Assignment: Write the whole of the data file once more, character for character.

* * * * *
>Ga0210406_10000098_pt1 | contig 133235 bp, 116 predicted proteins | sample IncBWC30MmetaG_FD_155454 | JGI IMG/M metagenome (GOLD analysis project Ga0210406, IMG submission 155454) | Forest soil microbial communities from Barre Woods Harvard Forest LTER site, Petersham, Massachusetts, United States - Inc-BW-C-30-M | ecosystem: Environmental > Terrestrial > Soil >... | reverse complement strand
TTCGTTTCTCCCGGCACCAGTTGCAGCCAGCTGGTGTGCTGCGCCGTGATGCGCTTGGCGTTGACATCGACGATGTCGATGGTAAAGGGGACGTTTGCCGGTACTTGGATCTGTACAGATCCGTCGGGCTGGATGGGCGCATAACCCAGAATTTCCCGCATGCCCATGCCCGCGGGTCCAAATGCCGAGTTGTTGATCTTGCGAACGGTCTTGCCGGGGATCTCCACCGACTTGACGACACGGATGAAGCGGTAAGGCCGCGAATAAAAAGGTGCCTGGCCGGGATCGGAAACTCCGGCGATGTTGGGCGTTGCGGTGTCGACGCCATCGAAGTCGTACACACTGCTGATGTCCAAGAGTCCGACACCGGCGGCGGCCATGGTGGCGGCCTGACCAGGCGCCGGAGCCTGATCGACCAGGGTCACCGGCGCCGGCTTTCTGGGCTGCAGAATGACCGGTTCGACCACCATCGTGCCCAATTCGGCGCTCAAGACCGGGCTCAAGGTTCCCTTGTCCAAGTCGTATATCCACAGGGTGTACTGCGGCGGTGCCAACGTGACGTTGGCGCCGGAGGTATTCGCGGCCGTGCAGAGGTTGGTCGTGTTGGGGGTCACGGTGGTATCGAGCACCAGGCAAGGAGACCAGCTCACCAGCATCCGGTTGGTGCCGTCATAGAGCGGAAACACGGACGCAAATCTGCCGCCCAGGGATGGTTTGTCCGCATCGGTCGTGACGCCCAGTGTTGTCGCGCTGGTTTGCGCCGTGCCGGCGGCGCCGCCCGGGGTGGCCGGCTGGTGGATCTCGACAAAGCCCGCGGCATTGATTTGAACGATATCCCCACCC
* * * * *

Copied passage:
>Ga0210406_10000098_pt1 | contig 133235 bp, 116 predicted proteins | sample IncBWC30MmetaG_FD_155454 | JGI IMG/M metagenome (GOLD analysis project Ga0210406, IMG submission 155454) | Forest soil microbial communities from Barre Woods Harvard Forest LTER site, Petersham, Massachusetts, United States - Inc-BW-C-30-M | ecosystem: Environmental > Terrestrial > Soil >... | reverse complement strand
TTCGTTTCTCCCGGCACCAGTTGCAGCCAGCTGGTGTGCTGCGCCGTGATGCGCTTGGCGTTGACATCGACGATGTCGATGGTAAAGGGGACGTTTGCCGGTACTTGGATCTGTACAGATCCGTCGGGCTGGATGGGCGCATAACCCAGAATTTCCCGCATGCCCATGCCCGCGGGTCCAAATGCCGAGTTGTTGATCTTGCGAACGGTCTTGCCGGGGATCTCCACCGACTTGACGACACGGATGAAGCGGTAAGGCCGCGAATAAAAAGGTGCCTGGCCGGGATCGGAAACTCCGGCGATGTTGGGCGTTGCGGTGTCGACGCCATCGAAGTCGTACACACTGCTGATGTCCAAGAGTCCGACACCGGCGGCGGCCATGGTGGCGGCCTGACCAGGCGCCGGAGCCTGATCGACCAGGGTCACCGGCGCCGGCTTTCTGGGCTGCAGAATGACCGGTTCGACCACCATCGTGCCCAATTCGGCGCTCAAGACCGGGCTCAAGGTTCCCTTGTCCAAGTCGTATATCCACAGGGTGTACTGCGGCGGTGCCAACGTGACGTTGGCGCCGGAGGTATTCGCGGCCGTGCAGAGGTTGGTCGTGTTGGGGGTCACGGTGGTATCGAGCACCAGGCAAGGAGACCAGCTCACCAGCATCCGGTTGGTGCCGTCATAGAGCGGAAACACGGACGCAAATCTGCCGCCCAGGGATGGTTTGTCCGCATCGGTCGTGACGCCCAGTGTTGTCGCGCTGGTTTGCGCCGTGCCGGCGGCGCCGCCCGGGGTGGCCGGCTGGTGGATCTCGACAAAGCCCGCGGCATTGATTTGAACGATATCCCCACCC